Monday, September 23, 2013

FISH XXII: First Fishing Day

I fished with Chad Sukurs and guide Jim Tilmant. Jim is a Federation of Fly Fishers casting instructor and an excellent, hard-driving guide. He is a master of the roll cast (off both shoulders) and the downstream water load cast.  In the tight quarters of this stream, (dense streamside willows over undercut banks), Jim worked hard with Chad on his roll cast which allowed him to be successful with the fish in this stream by avoiding the dangers of the conventional cast.
Chad was a pleasure to fish with and his bright smile told the tail of our day. It flashed often and consistently until he and Jim moved upstream and out of sight. As for me, I caught nothing but small dinks for the first hour. When I reached the first deep bend, my fortunes changed.
With two miles of private water to explore, I was expecting some good water, but I was not prepared for the size of the fish I caught. The rainbows were very deep and as powerful as any Alaska rainbow. I was successful with a hopper/dropper (I started with a small bead head flashback pheasant tail nymph and was also successful with a tiny copper John). I also caught fish with a black streamer and on a small chubby rubber legged hopper fished on a dead drift over the lush shallow weed beds.

Jim and Chad work a beautiful pool with a downstream water load cast.

At one point, as I was busy catching 19-23" rainbows, nature called. I was within 100 yards of my cabin, so I walked to my cabin, did my business, and was soon back on the river. Talk about civilized angling! 

A fat rainbow caught within sight of my cabin.
The rains that were plaguing Colorado's front range fell upon us too, but for us, the weather only increased our success. The light rains hid us from the fish and had them looking up when the day's sporadic light hatches occurred.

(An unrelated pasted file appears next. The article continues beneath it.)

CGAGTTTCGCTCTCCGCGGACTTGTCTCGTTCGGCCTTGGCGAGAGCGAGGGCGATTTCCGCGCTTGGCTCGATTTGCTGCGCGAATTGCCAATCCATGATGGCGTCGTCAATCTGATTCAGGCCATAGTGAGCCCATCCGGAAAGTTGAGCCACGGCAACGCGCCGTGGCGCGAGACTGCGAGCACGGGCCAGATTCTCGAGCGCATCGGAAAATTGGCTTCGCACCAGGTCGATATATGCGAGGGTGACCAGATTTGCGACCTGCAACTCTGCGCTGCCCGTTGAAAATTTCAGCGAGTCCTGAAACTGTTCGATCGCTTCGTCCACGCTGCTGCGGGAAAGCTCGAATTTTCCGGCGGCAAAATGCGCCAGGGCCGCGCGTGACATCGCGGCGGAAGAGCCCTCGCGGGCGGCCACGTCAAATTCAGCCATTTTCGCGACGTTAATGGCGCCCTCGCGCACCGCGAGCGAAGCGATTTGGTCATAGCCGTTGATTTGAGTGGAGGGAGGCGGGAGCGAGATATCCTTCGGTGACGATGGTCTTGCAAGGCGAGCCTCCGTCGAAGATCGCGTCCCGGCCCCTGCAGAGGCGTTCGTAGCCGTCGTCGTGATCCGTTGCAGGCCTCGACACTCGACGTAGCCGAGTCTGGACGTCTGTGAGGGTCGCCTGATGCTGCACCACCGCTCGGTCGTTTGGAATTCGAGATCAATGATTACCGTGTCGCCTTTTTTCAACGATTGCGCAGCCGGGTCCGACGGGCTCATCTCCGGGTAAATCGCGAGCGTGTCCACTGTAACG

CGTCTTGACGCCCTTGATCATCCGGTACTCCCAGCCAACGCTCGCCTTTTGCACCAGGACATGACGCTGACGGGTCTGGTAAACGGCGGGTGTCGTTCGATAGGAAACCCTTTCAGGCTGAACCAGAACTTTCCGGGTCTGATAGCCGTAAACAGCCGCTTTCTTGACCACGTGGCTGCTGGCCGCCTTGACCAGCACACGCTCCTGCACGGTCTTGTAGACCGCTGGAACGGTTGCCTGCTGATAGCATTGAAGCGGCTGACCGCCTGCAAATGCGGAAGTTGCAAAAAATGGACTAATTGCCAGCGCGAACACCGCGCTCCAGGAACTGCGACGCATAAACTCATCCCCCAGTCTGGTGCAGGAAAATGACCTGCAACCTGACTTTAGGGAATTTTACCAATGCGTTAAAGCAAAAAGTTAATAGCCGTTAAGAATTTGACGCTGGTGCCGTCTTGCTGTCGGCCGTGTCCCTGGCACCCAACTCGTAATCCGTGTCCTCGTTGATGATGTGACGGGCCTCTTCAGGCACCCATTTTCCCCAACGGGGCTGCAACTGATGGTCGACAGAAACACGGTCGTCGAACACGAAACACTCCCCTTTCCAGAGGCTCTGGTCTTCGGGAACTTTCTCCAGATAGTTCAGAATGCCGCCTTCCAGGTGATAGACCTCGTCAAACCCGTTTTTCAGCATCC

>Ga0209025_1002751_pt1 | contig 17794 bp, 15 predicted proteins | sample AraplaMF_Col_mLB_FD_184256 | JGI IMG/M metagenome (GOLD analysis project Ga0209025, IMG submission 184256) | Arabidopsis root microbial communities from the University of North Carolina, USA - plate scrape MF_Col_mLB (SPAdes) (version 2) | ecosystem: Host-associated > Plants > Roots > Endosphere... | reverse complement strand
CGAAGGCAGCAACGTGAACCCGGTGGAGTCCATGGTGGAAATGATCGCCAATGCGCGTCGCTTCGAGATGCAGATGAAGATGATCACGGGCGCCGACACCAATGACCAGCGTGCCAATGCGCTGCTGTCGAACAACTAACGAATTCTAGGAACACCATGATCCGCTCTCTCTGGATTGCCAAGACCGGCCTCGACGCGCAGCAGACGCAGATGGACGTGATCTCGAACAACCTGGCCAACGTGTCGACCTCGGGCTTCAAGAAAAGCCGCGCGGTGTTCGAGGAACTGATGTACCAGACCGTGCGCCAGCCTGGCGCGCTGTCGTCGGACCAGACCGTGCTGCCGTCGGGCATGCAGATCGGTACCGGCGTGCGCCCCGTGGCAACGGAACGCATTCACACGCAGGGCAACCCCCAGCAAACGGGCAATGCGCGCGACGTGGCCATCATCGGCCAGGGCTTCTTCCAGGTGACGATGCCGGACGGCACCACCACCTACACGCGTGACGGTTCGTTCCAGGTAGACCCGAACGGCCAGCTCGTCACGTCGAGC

The slick was good to me.
Eventually, I reached a long slow slick above a breeched beaver dam that slithered over dense weed beds. The area reminded me of the classic spring creeks of Idaho and Montana. There were small slots between the weed beds and that, of course, is where the fish held. Casts had to be perfect to avoid hanging up on the weeds and thus spooking the fish. Long casts, good mends and quiet presentations were essential, but the rewards for such tactics were literally immense.

A big rainbow and the dense weed beds that feed him so well.

I fished by myself most of the afternoon as Chad and Jim explored the water upstream. They too had a great day and as the afternoon reached the cocktail hour, we pulled out of the river totally sated. Truly an incredible day!


  1. I'm not a fan of privatizing water (mostly because I don't control 3 or 4 miles of gold medal trout stream) but one has to admit that limiting the access and monitoring the C&R certainly allows the fish to grow to their full potential. Nearly every report from private water shows larger fish than typically seen from public water. I presume they aren't artificially feeding these fish.

  2. Same question I asked!
    They are not. They got the ranch in 2006. The stream was a mess. Their first step was to keep the cattle out of the riparian area thus stopping the grazing of anything edible down to the nub streamside. They then allowed the beaver to build dams and let any fallen beetle killed trees to remain in the stream thus creating more holding water, which allowed the willows to get a foothold, which created undercut banks and deeper runs which allowed the aquatic plants to thrive which brought sow and cress bugs (they browse in the weeds like bonefish). We pumped the stomachs of a few fish and the contents were what you would expect: bugs, small beetles, a couple hoppers, lots of sow bugs, nymphs, scuds etc. They were stuffed full of natural food.
    The good news is the public water above and below the ranch is better for the private water. I agree with you about private vs. public but in this case, it certainly doesn't hurt the public to have this nursery in the middle of the public areas.

  3. That's good to hear. It might be illegal to pellet feed fish since the pellets would potentially migrate downstream and alter the water quality. And that's an unintended benefit of these little oases of private water that see less pressure - once the population gets large enough, the fish have to migrate up or down and during spawning will move around quite a lot. I used to catch some nice fish immediately above the Wigwam Club on the S Platte when I was in college, fishing right at the No Trespassing wire.

  4. I've heard that anglers did that! Was the water open or chicken wired?

  5. The Wigwam Club was (is?) the most secret, private, secured water I've ever seen. I used to lay awake at night trying to plot a way to poach it just to say I did. When I was there the upstream boundary was just wire with a couple signs hanging on it.